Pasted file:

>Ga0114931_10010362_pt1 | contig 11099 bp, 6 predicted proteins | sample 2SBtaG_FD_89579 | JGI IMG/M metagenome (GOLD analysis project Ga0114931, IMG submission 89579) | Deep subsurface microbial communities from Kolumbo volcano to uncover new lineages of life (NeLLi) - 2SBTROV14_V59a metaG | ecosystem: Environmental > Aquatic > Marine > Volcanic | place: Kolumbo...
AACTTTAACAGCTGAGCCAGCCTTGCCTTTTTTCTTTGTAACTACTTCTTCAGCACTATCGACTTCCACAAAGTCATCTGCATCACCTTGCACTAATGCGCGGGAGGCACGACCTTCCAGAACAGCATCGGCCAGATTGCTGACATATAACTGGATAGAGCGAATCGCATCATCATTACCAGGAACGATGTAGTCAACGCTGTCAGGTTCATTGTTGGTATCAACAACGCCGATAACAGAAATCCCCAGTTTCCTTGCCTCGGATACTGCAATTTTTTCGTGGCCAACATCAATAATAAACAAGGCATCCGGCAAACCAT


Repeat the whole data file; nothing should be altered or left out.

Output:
>Ga0114931_10010362_pt1 | contig 11099 bp, 6 predicted proteins | sample 2SBtaG_FD_89579 | JGI IMG/M metagenome (GOLD analysis project Ga0114931, IMG submission 89579) | Deep subsurface microbial communities from Kolumbo volcano to uncover new lineages of life (NeLLi) - 2SBTROV14_V59a metaG | ecosystem: Environmental > Aquatic > Marine > Volcanic | place: Kolumbo...
AACTTTAACAGCTGAGCCAGCCTTGCCTTTTTTCTTTGTAACTACTTCTTCAGCACTATCGACTTCCACAAAGTCATCTGCATCACCTTGCACTAATGCGCGGGAGGCACGACCTTCCAGAACAGCATCGGCCAGATTGCTGACATATAACTGGATAGAGCGAATCGCATCATCATTACCAGGAACGATGTAGTCAACGCTGTCAGGTTCATTGTTGGTATCAACAACGCCGATAACAGAAATCCCCAGTTTCCTTGCCTCGGATACTGCAATTTTTTCGTGGCCAACATCAATAATAAACAAGGCATCCGGCAAACCAT